Services on the Northern and Wirral lines are operated by the Merseyrail franchise and managed by Merseytravel. This electric network is one of the busiest and most extensive in the country, covering 75 miles of track, with an average of 100,000 passenger journeys per weekday.[4][5] Local services on the City Line are operated by Northern rather than Merseyrail, although the line itself remains part of the Merseyrail network.

Within the city centre, the majority of the network is underground, with four city centre stations and over 6.5 miles of tunnels.[4]

Mainline Services[edit]

Mainline rail services in Liverpool provide the city with links across England and are centred on Lime Street station in the city centre. The station, which is owned by Network Rail,[6] is served by five train operating companies in addition to services provided by Merseyrail on the local network.[7]

The primary operator for mainline services out of Liverpool is Northern, who provide local links to other towns and cities in the North West including Blackpool, Manchester, Preston, Warrington, and Wigan.[8][9][10] Many of these services also call at other stations within the city including Broad Green, Edge Hill, Hunts Cross, Huyton, South Parkway, and Wavertree Technology Park.[8][9][10]

The city is linked to London Euston via the West Coast Main Line with services run by Avanti West Coast. One train per hour leaves Lime Street station destined for the capital, with the service increasing to two trains per hour during peak times.[11]

Other rail operators that provide services from Liverpool include West Midlands Trains,[12] TransPennine Express,[13] and East Midlands Railway,[14] who provide links to other major towns and cities in the UK, including but not limited to Birmingham, Leeds, Norwich, Nottingham, Sheffield, and York.[12][13][14]

From March 2019, Transport for Wales started to operate an hourly service to Chester via the recently upgraded Halton Curve. This service extends into North Wales terminating at Wrexham General at peak times.

Historic tramway and railways[edit]

Historically, Liverpool had an extensive tram network, construction of which started in 1869 by the Liverpool Tramways Company; however, this was dismantled in the 1950s. In 2001, a plan to build new a light rail system, Merseytram was developed. After central government insisted on additional guarantees prior to the release of previously committed funds, it was cancelled in November 2005 and the project finally killed off in 2013.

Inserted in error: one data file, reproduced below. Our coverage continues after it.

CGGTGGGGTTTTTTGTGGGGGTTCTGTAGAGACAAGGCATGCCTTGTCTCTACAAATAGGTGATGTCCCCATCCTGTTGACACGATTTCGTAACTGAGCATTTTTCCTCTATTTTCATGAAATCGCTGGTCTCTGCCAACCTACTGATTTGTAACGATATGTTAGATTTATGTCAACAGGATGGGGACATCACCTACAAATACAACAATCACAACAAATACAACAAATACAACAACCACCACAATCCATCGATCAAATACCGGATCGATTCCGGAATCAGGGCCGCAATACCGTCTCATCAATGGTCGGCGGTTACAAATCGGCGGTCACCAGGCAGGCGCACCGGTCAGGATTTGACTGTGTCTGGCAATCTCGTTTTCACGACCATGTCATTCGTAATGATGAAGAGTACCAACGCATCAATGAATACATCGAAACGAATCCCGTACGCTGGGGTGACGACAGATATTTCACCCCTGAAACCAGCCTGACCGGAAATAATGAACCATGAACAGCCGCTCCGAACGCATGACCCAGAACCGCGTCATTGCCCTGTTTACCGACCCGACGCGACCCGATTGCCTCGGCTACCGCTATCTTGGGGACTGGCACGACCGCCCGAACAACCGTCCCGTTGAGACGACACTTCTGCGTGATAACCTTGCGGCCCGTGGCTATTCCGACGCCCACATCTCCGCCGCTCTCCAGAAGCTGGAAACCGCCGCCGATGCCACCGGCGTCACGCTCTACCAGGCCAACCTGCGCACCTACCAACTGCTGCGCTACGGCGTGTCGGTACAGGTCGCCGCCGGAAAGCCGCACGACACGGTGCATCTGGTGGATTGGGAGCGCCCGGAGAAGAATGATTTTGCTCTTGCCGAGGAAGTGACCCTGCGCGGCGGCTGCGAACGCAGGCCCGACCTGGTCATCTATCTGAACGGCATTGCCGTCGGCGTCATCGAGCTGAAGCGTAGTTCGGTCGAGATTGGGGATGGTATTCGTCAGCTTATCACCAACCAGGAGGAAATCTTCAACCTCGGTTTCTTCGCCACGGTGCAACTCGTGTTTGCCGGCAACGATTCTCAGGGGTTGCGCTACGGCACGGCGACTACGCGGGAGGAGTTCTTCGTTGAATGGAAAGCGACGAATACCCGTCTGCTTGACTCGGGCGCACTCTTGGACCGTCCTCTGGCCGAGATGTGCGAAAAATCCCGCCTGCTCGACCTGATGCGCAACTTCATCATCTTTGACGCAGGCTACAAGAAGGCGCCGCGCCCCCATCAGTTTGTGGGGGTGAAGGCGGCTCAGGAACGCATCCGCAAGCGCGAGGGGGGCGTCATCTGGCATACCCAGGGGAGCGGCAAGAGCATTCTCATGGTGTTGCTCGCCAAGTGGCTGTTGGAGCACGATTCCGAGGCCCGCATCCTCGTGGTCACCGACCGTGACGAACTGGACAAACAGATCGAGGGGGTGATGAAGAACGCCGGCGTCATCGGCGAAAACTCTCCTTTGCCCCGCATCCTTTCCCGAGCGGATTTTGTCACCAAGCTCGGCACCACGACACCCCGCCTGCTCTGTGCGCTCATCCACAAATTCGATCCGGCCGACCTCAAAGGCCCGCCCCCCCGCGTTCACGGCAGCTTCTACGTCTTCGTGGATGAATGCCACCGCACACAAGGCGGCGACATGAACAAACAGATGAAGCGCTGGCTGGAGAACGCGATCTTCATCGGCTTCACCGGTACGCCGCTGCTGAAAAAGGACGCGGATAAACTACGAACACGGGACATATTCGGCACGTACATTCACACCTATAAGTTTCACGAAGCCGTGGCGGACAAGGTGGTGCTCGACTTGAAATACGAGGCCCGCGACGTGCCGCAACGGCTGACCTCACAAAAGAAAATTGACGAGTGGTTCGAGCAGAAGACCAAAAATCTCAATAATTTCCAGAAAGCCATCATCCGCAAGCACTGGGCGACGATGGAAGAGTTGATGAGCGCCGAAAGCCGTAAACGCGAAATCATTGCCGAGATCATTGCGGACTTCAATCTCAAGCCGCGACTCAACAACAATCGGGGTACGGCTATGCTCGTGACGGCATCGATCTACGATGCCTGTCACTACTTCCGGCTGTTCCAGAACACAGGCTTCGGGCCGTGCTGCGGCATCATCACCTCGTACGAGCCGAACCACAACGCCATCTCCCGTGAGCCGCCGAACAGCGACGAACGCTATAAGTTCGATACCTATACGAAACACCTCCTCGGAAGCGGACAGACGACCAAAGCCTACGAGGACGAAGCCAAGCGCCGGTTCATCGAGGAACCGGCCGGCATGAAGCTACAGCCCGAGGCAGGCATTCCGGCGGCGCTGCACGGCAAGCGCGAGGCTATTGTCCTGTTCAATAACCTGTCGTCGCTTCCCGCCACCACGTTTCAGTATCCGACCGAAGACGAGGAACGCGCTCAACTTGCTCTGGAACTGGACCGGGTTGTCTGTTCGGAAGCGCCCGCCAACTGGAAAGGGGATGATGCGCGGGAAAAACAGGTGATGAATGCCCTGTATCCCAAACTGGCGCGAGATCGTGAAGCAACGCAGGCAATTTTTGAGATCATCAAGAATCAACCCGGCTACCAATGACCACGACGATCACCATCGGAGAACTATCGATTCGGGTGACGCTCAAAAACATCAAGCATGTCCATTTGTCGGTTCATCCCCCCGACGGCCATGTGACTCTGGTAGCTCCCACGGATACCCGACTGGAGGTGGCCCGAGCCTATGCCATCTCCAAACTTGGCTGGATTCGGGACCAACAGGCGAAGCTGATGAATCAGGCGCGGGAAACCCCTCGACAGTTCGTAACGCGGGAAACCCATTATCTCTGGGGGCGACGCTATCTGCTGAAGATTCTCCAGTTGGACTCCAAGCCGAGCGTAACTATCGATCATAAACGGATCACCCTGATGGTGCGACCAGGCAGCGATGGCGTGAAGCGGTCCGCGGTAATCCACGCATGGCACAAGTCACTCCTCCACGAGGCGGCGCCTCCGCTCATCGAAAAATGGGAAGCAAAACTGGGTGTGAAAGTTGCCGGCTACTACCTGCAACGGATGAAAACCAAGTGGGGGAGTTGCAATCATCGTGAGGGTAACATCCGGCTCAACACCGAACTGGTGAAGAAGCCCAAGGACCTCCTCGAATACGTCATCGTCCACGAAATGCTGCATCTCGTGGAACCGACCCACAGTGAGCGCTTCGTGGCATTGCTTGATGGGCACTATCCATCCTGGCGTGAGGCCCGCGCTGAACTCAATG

Other railway lines, such as the Canada Dock Branch from Edge Hill to Kirkdale, no longer see passenger services, or have been removed completely, such as the North Liverpool Extension Line.

Liverpool had been home to the first electrically powered overhead railway in the world. Known as the Liverpool Overhead Railway opening on the 4 February 1893 with an eventual total of 14 stations. The line suffered extensive damage during the Second World War and was eventually closed down on 30 December 1956 with considerable protest. The tunnel portal in Dingle and Dingle underground station, are the only large surviving signs of the railway's existence as the iron elevated sections were removed for scrap.

Airport[edit]

Opened in the 1930s, Liverpool Airport, is situated near Speke in the south of the city. It was renamed Liverpool John Lennon Airport in 2001, in honour of the late musician and founding member of The Beatles, John Lennon. The airport's logo consists of a sketch that John Lennon had drawn of himself, and the words "Above us only sky", lyrics from his song "Imagine". The sensitivity surrounding the airport's name change meant that the logo had to be designed in secret before it could be unveiled by John Lennon's widow Yoko Ono. The airport was the starting point for Beatles tours in the sixties, and images of the band boarding planes there were seen throughout the world. In 2006 the airport handled nearly 5 million passengers and now serves 64 destinations, including many key European cities. New routes to New York and Toronto in summer 2007 were withdrawn towards the end of the year, as was the route to London City Airport, due to low passenger numbers.

There is a scheduled rail service from Liverpool Lime Street station to Manchester Airport for flights to North America and Asia.

Water transport[edit]

Liverpool's position on the River Mersey, close to the mouth into the Irish Sea, has contributed to its rise as a major port within the United Kingdom. In addition to the Port of Liverpool's role as a major cargo terminal, the port also provides a base for ferry and cruise services.

19th Century[edit]

Isle of Man Steam Packet

In the 19th Century, transatlantic trade and passenger travel was served to destinations such as New York City from Liverpool by;

American companies[edit]